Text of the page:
Plans for 1,100 homes in South Ribble are withdrawn - for now
Campaigners say they will fight on after learning that a developer intends to submit a revised plan that could see up to 2,000 homes built in South Ribble – just moments after being told that the original proposal they have been battling against for the past three years had been taken off the table.
Housebuilder Taylor Wimpey and government agency Homes England have formally withdrawn applications for an initial 1,100 properties on the Pickering’s Farm site in Penwortham – along with a controversial link road that would have run through it.
However, the Local Democracy Reporting Service (LDRS) can reveal that a new proposal to develop the largely rural plot is already in the pipeline.
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It follows a decision last September by South Ribble Borough Council’s planning committee to reject a masterplan for the area outlining how 2,000 homes could eventually populate the 100-hectare site, known as The Lanes.
Committee members demanded that more detail be provided about the proposal, which would radically alter the largely rural site, made up of an area bound by Chain House Lane and Coote Lane to the south, Penwortham Way to the west, Kingsfold to the north and Lostock Hall to the east.
A question mark was placed over whether the second phase of South Ribble’s cross-borough link road – deemed necessary to facilitate the development – could be delivered because of the cost of constructing a new bridge over the West Coast Mainline.
For Graham Eastham, from campaign group Keep Bee Lane Rural, jubilation at the withdrawal of the applications was short-lived – but he says that the work already done by locals to oppose the wider plans stands the community in good stead to completely defeat them.
“This is a good sign and an early victory – if we keep winning these individual battles, that will enable us to eventually win the war overall.
“It has been pointed out by all the statutory consultees that this development is not sustainable – and it’s hard to see how it can ever be made so, because of concerns over air quality and also the link road.
“This is completely inappropriate development driven by greed. A huge number of people have done an awful lot of work – trawling through websites and submitting freedom of information requests – to enable us to get this far.
“So we’ll fight on – the big boys have tried to get this development through and so far they have failed,” Mr. Eastham said.
The site is earmarked for development in South Ribble’s current local plan. However, borough council leader Paul Foster says that its status will be reviewed during the ongoing process to draw up a joint local plan for the whole of Central Lancashire.
“Every option needs to be considered. That site faces fundamental challenges – Homes England, the council and the residents all know that.
“This administration is pro-development, but only where it is appropriate for our local communities and our environment.
“For many years now, we have challenged whether this proposal is suitable and it has been clear that our reservations have been shared by many local residents. They have fought tooth and nail to protect their local environment.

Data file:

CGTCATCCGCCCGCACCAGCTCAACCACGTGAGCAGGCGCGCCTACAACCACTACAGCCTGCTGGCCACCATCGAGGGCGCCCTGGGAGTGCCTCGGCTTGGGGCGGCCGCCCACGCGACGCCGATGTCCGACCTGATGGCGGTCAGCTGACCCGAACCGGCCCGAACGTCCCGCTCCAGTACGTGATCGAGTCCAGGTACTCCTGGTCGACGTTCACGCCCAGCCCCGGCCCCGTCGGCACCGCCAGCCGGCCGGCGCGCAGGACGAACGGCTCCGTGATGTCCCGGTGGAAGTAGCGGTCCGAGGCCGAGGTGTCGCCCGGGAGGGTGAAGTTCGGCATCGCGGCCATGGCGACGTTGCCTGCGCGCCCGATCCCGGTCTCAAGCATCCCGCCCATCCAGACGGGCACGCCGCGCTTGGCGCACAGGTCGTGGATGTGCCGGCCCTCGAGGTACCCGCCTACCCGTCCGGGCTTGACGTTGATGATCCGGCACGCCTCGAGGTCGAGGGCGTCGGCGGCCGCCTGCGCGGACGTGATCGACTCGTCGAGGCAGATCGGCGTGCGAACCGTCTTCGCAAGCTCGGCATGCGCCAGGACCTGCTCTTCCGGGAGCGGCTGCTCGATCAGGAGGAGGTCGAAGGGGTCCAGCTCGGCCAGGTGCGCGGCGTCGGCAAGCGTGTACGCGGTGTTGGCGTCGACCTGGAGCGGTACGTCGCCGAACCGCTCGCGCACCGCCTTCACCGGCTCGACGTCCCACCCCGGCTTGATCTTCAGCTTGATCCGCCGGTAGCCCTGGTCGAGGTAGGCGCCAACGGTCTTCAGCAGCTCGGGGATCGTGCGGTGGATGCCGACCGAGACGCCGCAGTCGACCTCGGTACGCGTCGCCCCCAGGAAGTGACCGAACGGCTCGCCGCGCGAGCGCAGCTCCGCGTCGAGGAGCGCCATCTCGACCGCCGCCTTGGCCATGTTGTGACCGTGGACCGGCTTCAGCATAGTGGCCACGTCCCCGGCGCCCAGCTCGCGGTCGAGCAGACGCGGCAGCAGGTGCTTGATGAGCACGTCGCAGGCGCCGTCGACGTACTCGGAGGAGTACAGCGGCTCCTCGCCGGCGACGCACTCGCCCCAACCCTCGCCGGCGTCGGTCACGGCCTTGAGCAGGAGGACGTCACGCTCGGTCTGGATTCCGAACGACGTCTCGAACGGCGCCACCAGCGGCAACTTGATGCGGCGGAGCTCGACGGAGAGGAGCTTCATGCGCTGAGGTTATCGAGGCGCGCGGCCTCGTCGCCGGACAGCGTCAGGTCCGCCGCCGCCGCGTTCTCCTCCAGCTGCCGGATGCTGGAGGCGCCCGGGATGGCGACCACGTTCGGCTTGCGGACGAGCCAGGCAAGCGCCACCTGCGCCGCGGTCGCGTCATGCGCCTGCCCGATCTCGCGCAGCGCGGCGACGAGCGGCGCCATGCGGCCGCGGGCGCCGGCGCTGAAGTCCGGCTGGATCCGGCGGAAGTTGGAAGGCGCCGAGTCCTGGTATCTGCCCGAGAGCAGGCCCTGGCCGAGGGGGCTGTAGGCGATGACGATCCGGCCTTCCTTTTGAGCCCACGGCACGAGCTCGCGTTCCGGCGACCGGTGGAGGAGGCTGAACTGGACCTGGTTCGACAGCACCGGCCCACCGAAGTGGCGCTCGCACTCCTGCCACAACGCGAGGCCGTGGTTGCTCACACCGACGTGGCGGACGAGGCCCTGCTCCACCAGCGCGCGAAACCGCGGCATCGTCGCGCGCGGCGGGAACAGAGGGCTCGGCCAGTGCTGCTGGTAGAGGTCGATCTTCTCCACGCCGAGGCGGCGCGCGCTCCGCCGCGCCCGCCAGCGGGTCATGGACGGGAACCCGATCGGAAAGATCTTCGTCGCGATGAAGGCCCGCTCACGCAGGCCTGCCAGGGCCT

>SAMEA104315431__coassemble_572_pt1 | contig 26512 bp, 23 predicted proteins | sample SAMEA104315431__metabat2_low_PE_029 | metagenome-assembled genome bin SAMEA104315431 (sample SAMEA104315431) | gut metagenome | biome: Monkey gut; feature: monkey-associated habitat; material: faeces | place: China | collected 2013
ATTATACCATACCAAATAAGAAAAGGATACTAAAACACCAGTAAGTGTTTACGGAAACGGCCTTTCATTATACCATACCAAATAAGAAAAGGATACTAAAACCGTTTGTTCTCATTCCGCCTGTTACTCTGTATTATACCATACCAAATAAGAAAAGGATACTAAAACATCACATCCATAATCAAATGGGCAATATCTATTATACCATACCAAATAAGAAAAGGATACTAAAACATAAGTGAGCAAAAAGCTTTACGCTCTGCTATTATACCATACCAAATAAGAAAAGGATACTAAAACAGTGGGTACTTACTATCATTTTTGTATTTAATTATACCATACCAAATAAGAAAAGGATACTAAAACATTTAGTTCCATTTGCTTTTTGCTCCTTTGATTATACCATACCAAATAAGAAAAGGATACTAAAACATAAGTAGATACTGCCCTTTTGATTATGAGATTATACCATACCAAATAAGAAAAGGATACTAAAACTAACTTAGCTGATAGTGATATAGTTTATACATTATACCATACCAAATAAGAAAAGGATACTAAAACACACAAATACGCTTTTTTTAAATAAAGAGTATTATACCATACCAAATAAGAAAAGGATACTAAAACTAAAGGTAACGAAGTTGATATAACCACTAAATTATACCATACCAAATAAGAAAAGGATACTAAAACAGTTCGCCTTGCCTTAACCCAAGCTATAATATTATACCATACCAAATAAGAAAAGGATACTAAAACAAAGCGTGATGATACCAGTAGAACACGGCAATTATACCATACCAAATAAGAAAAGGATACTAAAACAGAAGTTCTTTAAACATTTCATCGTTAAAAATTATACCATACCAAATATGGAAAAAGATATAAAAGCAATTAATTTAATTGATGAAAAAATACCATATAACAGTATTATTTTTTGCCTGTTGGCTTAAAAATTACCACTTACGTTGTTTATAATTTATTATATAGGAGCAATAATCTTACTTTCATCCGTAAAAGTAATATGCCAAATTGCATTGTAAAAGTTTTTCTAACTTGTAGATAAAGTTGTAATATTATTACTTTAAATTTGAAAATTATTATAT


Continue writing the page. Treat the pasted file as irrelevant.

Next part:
“South Ribble have now received a letter from Taylor Wimpey confirming that they are withdrawing from the site,” said Cllr Foster, who previously said he believed plans to turn the A582 into a dual carriageway needed to be completed before any consideration could be given to developing Pickering’s Farm.
One of the main reasons for the refusal of the masterplan last year centred on the road which would run through the estate from the planned entrance to the development off Penwortham Way, through to the junction of Bee Lane and Leyland Road. It would then flow into to the recently-completed section of the link route running from The Cawsey to the A6.
Highways bosses at Lancashire County Council concluded that the approach taken in the masterplan risked placing an unviable financial burden on housebuilders who would develop the section of land not owned by Taylor Wimpey, risking the entire road scheme.
Criticism was also made of the distinction drawn between a “short-term” option to route traffic via the narrow Bee Lane – because the duration of that arrangement could actually be between 10 and 15 years.
Network Rail raised concerns over the long-term plans for the route – namely, a new bridge over the West Coast Mainline.
They described the proposals as “insufficiently detailed” and also stated that any new structure would need to be completed before the occupation of the estate, because of the inability of the existing bridges at Bee Lane and Flag Lane to cope with carrying a significant increase in traffic.
A spokesperson for Taylor Wimpey and Homes England said after it was revealed the applications had been withdrawn: “We will be preparing and submitting a new application and will be in touch with officers to discuss this in due course.
“The withdrawal of the applications will allow a review of the proposals for this important site, having regard to ensuring a sustainable form of development is secured and the most appropriate approach to be taken with regards to its overall viability.”